I'm with you Gary, I still wear a watch, since I hate pulling out my phone for a quick time check. Professionaly, it's very practical for meetings -- I can glance at my watch during an interview or team meeting, and either it goes unnoticed or the person knows I'm just checking the time, but if I pull out my phone they wonder "why is he checking messages during our discussion? How rude." 

I agree that this supreme do-all digital watch isn't a huge lure, but I do think a watch that does Time Plus Something will appeal. That wrist real estate is super handy, so putting time plus that one single thing you highly value or do a lot will appeal (Time + Texts from my wife and kids; Time + My Fitness Goal ...).

Apple couldn't bet on that one thing, because it's only making one watch, so it had to throw all those things in. Watchmakers can specialize their digital tools to do that one thing perfectly.

   

 
Thomas Claburn
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Thomas Claburn,
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9/11/2014 | 7:23:39 PM
Re: Packing technology into a Rolex is nothing new
Strangely enough, I think if Apple had designed a fully mechanical watch (maybe with an Bluetooth transmitter to make bio data available to iPhones) it would have been receieved at least as well as the Apple Watch and would have even broader appeal.
Thomas Claburn
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Thomas Claburn,
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9/11/2014 | 7:21:13 PM
the swiss?
>None of them raise the notion that Swiss watchmakers could innovate using software. 

They could but I think there's a reason US software companies, particularly Apple, Google, and Microsoft, have done so well. Good software design is difficult. I cannot think of a single software application from a hardware vendor (except perhaps TiVo) that I enjoy using. This becomes particularly obvious anytime you use an application designed by a printer company. It's invariably awful.
Laurianne
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Laurianne,
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9/11/2014 | 1:46:26 PM
Re: Packing technology into a Rolex is nothing new
Chris captures the crux of the worry for the Rolexes of the world quite well. What happens when the user decides he wants Apple Pay on his Rolex, which he is not interested in giving up? Who's in charge -- Apple, or Rolex? The software companies, or the car makers?
Charlie Babcock
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Charlie Babcock,
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9/11/2014 | 1:30:20 PM
Evolving products in software; the rest of the world will catch on
Apple is a great example of a company that redefines a product through its software and by integrating external services into the software. It's leading in this space, not owning it forever. I assure you, even those devoted to pure mechanical art will find a way to incorporate software into a high end, digital version of their product. It will be necessary to survive. Americans excel at capturing and interpreting the wishes of consumer culture in software. The Swiss, the Germans, the Japanese and the rest of the world will catch on. Not sure when they'll be able to catch up.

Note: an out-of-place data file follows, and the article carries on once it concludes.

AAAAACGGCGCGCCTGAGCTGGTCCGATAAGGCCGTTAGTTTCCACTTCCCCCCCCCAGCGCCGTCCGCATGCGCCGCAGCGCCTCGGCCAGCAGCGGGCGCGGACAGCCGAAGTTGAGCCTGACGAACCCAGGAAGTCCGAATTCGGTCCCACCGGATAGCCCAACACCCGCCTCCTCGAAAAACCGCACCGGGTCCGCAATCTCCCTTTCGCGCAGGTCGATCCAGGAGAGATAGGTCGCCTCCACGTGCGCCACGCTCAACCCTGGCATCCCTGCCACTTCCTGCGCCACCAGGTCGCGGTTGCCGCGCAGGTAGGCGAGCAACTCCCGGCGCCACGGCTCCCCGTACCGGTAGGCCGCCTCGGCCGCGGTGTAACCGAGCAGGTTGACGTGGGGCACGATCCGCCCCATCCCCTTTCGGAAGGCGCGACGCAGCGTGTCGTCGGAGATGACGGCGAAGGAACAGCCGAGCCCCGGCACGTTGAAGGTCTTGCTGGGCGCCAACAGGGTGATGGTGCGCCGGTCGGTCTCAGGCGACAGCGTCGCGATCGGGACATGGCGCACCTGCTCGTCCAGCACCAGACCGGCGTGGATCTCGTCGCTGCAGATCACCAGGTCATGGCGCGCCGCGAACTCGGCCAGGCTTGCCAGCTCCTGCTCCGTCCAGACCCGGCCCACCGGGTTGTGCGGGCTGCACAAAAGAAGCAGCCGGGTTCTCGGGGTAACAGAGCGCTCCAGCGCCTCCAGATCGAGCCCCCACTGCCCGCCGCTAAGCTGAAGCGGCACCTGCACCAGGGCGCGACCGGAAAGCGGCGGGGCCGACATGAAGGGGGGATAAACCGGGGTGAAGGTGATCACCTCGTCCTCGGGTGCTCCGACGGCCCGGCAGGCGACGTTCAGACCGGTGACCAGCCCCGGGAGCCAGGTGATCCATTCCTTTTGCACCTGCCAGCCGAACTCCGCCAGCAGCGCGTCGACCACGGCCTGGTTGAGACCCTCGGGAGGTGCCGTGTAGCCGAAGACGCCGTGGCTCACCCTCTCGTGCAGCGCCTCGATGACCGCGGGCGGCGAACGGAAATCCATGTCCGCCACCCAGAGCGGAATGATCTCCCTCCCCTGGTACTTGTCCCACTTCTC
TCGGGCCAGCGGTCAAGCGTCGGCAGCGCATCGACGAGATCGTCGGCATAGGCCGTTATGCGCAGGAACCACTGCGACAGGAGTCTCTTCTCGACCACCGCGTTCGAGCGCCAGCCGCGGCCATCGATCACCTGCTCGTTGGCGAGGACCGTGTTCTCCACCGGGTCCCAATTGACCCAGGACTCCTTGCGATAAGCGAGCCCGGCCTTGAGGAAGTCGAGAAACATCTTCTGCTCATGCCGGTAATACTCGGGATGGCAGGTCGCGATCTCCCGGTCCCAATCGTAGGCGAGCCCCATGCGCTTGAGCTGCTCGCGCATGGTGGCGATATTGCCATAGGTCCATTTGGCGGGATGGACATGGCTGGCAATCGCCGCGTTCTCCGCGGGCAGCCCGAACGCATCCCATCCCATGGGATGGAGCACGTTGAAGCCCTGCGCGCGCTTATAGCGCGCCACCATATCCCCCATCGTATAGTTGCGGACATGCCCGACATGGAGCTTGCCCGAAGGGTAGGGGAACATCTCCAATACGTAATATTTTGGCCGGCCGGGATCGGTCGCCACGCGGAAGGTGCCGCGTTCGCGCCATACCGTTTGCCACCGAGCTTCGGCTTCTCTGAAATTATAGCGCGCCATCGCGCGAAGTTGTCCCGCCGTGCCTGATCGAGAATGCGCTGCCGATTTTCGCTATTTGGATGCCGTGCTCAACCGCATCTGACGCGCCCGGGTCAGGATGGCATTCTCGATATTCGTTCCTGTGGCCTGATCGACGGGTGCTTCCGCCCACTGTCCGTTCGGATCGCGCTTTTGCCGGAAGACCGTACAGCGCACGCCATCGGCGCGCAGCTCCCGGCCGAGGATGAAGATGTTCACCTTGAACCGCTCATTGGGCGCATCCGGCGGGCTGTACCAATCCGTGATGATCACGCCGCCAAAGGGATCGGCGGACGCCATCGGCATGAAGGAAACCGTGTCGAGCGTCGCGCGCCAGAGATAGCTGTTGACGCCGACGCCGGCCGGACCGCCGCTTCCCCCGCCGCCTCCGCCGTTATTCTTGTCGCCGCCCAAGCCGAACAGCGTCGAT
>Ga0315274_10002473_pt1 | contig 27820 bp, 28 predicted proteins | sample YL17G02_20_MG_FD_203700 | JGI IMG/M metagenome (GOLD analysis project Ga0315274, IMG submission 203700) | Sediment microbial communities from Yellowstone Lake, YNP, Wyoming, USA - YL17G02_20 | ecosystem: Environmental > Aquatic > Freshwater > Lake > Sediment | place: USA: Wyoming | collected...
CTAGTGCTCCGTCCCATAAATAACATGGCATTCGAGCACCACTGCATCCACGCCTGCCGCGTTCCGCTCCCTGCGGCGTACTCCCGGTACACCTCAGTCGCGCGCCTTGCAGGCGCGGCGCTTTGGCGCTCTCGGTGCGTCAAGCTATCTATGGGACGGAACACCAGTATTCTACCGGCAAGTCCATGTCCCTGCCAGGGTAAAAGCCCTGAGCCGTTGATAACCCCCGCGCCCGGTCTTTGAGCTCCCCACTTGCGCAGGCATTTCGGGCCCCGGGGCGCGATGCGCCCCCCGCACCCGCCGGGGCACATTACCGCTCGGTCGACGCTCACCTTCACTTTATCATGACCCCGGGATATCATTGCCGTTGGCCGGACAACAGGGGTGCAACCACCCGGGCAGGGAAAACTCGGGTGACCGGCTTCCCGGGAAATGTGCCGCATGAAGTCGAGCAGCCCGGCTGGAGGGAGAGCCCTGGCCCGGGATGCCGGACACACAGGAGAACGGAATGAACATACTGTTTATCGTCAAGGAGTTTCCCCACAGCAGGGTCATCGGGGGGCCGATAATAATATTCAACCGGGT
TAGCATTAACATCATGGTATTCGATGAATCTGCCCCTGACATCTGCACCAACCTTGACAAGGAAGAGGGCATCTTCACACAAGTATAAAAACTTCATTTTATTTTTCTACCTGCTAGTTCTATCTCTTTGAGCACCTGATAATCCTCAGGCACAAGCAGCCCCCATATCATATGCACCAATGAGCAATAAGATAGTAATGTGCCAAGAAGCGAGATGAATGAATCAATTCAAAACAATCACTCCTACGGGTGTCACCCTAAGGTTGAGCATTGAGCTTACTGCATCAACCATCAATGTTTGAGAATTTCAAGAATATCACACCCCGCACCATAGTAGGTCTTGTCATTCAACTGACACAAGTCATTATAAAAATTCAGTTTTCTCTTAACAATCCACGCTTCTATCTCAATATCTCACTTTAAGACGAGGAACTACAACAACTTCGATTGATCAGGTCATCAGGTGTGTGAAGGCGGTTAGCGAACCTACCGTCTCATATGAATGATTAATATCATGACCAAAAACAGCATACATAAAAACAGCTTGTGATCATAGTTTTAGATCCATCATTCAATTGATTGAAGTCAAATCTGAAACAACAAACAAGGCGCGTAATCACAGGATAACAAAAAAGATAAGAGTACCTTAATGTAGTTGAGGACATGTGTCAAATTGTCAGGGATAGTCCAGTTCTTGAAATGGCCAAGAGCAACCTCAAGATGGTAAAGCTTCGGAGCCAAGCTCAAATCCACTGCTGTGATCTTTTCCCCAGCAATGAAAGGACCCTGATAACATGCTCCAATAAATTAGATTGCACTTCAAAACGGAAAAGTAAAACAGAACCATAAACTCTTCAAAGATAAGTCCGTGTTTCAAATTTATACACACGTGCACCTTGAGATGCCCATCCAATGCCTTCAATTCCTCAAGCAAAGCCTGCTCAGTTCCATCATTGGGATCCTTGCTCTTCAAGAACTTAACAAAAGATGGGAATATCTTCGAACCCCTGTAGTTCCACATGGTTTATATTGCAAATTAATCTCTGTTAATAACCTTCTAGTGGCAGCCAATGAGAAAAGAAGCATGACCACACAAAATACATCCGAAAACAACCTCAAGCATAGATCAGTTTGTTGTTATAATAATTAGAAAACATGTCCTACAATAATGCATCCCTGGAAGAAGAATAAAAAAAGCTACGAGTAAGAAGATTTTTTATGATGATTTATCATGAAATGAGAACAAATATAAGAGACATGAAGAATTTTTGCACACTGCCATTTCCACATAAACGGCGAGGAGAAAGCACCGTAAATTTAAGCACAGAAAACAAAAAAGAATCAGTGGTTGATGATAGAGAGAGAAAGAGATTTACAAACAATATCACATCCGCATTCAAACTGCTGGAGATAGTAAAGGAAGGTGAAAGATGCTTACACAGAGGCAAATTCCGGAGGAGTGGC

ChrisMurphy
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ChrisMurphy,
User Rank: Author
9/11/2014 | 12:50:54 PM
Re: Packing technology into a Rolex is nothing new
I've seen a number of articles today (Wall Street Journal, Daily Beast, Reuters) discussing the competition for Swiss watchmakers. All of them just assume it's today's Swiss watch vs. the Apple Watch. None of them raise the notion that Swiss watchmakers could innovate using software. 
David F. Carr
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David F. Carr,
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9/11/2014 | 12:27:47 PM
Re: Packing technology into a Rolex is nothing new
Rolex is more than 100 years old and probably has a good chance of being around for another 100 or two. I'm sure you're right that they will be resistant to fads, but they didn't get this far by ignoring new technologies, just by choosing them carefully.
David F. Carr
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David F. Carr,
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9/11/2014 | 10:40:09 AM
Packing technology into a Rolex is nothing new
You can see it in the product image displayed above, for the Submariner watch boasting water-resistence to 3,000 feet 1000 feet/300 meters. Rolex has been packing exotic features into its watches for a long time, but doing so with a restrained sense of style. The point of Chris's column is not that Rolex lovers will give up their treasured item in favor of an Apple Watch but that Rolex (and every other product creator) needs to be thinking about the role embedded software will need to play in their future products.

That doesn't mean the next new Rolex watch will look or function anything like an Apple Watch, but you can bet Rolex engineers are thinking hard about what digital technologies will make sense in their products of the future - and how to introduce them in a way that avoids alienating the customer base that loves its mechanical purity.